What Is Network Link Aggregation?

Sometimes it can be beneficial to aggregate links between layer 2 or layer 3 switches for the purpose of creating more bandwidth, and at the same time even to provide resilience by having multiple physical links.

Link Aggregation is a method of combining multiple physical network links into a single logical link, thereby increasing the capacity and availability of a single physical and logical communications channel between devices, either switches or end stations such as servers.

Link Aggregation takes advantage of existing Fast Ethernet and Gigabit Ethernet technology and STP (Spanning Tree Protocol) to manage loops. Two or more Fast Ethernet or Gigabit Ethernet connections are combined in order to increase the bandwidth capability and to create resilience and redundant links. Sets of multiple parallel physical links between two devices are grouped together to form a single logical trunk link.

Most link aggregation protocols also provide for load balancing, where the processing and communications activity is distributed across several links in a trunk, so that no single physical link is overloaded.

Some of the benefits of these aggregation protocols and technologies include:

High Link Availability

By aggregating a number of physical links into a single logical link, we prevent the failure of any single component link from disrupting communications between any communicating end devices in the network. Instead of the failure of a link causing a loss of communications, the aggregated link merely suffers a loss of available capacity without actually interrupting the data flow.

Increased Link Capacity

Performance can be significantly improved due to the increased capacity afforded by the use of multiple physical Ethernet links in the trunk channel. A single Ethernet links will normally be rated at 10Mbps, 100Mbps or 1000Mbps, but with aggregation we can increase that capacity up to 8 times. The tradeoff is that we need up to 8 available ports on each switch at the end of the trunk channel. As previously stated, as well as increasing capacity, we also gain from the fact that no single physical link will cause a failure of the trunk channel.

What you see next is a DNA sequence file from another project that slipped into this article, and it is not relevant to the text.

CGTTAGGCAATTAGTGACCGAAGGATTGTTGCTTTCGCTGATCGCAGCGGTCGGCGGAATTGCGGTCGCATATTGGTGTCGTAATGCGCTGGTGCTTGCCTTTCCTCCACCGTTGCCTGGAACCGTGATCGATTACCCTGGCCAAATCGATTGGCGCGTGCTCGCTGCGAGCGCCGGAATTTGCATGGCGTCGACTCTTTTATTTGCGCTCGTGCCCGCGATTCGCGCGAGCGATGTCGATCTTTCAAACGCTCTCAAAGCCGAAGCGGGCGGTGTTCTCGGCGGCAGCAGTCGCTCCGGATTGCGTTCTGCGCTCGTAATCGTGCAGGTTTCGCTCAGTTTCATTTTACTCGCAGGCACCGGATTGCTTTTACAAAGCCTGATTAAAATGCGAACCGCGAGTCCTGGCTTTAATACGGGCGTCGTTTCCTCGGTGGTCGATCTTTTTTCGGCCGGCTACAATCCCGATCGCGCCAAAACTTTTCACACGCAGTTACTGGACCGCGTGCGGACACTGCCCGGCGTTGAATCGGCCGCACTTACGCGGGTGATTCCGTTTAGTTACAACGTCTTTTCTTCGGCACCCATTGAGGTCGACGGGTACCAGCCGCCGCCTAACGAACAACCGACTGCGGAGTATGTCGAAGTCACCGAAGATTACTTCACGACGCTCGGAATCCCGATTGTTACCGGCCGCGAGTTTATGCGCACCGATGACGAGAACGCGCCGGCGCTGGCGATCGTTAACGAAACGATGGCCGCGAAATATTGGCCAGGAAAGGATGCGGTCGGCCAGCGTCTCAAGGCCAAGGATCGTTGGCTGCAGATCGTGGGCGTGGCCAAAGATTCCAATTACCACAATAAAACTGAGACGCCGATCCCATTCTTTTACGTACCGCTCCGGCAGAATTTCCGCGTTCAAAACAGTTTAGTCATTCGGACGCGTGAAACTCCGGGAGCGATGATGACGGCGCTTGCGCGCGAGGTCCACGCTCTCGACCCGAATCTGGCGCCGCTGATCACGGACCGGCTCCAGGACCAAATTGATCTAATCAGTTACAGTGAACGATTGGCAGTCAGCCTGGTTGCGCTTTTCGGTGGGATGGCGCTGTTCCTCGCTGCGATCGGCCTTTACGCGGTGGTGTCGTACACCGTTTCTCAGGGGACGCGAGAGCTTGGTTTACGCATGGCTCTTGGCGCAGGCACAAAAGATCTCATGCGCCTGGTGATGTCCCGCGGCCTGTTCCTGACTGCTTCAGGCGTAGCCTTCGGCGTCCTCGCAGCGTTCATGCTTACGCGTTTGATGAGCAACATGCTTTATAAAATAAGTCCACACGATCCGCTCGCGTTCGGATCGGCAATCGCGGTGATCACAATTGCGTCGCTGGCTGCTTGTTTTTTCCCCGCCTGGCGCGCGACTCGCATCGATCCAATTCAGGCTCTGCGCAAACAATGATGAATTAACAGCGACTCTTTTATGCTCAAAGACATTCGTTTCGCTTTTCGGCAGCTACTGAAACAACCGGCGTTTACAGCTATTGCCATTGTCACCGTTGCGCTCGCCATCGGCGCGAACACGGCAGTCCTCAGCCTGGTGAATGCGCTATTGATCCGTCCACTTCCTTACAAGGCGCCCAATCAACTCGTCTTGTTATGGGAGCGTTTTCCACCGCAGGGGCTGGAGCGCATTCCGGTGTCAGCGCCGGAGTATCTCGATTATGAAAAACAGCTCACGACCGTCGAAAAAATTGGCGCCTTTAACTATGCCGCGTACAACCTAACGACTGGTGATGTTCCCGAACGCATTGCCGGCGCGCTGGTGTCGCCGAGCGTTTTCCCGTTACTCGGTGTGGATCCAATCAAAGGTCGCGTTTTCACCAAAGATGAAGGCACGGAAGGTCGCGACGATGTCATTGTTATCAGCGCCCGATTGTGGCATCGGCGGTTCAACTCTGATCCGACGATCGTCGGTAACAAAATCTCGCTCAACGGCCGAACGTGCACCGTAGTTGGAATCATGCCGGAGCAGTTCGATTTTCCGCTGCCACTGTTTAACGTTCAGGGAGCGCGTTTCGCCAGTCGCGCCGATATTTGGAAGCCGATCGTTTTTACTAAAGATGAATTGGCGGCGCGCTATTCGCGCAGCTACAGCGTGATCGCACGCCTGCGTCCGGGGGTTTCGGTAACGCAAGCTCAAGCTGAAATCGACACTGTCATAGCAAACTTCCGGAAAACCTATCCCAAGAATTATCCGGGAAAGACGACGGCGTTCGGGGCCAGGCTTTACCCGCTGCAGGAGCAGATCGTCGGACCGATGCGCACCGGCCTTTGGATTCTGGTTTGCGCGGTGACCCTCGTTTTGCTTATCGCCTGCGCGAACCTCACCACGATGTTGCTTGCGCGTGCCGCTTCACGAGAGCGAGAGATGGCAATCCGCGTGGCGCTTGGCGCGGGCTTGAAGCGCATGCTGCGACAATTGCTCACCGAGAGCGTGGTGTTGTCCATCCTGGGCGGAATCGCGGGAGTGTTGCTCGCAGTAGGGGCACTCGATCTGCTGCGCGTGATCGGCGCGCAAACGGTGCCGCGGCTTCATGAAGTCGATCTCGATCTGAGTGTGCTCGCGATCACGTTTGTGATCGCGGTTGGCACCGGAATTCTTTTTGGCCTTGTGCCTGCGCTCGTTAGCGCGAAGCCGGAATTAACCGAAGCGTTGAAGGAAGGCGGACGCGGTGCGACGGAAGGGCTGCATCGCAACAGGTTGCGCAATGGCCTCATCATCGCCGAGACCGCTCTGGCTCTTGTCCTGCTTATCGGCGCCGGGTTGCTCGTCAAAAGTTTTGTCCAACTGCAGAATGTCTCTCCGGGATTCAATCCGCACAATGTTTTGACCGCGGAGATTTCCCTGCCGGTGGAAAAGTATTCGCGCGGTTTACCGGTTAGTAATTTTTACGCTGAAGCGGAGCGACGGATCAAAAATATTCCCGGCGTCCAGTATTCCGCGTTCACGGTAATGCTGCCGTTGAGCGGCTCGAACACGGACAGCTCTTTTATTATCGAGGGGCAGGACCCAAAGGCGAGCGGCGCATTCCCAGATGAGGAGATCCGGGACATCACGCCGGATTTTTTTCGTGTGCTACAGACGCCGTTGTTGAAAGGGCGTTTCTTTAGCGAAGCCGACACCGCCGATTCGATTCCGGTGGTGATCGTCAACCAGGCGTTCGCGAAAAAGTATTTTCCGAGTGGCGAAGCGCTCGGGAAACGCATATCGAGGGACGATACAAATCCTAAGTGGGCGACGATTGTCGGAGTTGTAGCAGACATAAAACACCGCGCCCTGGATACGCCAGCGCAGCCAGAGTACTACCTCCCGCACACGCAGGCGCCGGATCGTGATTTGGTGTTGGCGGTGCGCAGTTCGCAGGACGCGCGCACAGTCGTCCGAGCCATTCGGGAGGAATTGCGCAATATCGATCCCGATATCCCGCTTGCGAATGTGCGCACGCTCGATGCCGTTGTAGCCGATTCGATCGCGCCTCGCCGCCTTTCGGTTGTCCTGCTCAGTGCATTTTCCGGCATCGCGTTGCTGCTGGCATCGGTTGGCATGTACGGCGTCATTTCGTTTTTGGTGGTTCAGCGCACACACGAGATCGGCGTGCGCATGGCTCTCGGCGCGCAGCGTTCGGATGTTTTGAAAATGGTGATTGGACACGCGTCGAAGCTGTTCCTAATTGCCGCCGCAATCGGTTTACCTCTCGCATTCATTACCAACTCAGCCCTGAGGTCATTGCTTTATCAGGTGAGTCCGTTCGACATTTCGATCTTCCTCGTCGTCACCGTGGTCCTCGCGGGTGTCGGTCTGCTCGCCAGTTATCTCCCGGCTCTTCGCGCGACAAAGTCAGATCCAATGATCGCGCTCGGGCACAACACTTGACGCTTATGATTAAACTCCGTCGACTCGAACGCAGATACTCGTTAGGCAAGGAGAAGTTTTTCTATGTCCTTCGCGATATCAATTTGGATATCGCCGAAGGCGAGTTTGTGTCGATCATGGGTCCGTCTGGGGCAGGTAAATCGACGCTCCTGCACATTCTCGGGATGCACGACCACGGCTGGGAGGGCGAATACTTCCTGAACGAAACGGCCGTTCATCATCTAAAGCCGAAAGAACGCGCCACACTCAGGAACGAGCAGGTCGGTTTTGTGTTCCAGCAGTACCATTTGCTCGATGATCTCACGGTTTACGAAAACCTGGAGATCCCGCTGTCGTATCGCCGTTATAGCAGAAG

Aggregating can sometimes be implemented rather than a full equipment upgrade

If the link capacity is to be increased, there are usually two options, either upgrade the link capacity by employing devices with faster ports (Fast Ethernet to Gigabit Ethernet, for example), or use an aggregate multiple links (4 x Gigabit Ethernet links can form a 4 Gigabit aggregated trunk link).

There are a number of situations where Link Aggregation is commonly employed:

  • Switch to Switch Connections
  • Switch to Station (Server or Router) Connections
  • Station to Station Connections

Switch to Switch Connections

This is the most common use for link aggregation, where complete workgroups are connected together by an aggregated trunk link.

This type of configuration will require the dedicated use of multiple ports on switches at each end of the trunk, which will reduce the number of ports available for connection to external devices.

Switch to Server or Switch to Router Connections

Busy Servers can easily saturate a single 100Mbps or even 1000Mbps link, therefore making the link capacity the limiting factor when it comes to server or application performance.

From the perspective of a switch, a router is seen simply as an end station, much in the same way as a server or workstation is, so we can aggregate links between a switch and a router or server to improve both capacity and, with the right configuration, performance.

Server to Server or Router to Router Connections

The Servers or Routers can have multiple Network Interfaces, much in the same way that an Ethernet Switch does. We can therefore aggregate connection using these Network Interfaces. The improved high-capacity, logical trunk links provide the servers or routers with the bandwidth needed to ensure high performance, with the added bonus of redundancy.

Look out for a follow-up article on LACP (Link Aggregation Control Protocol), for a description of one method of link aggregation.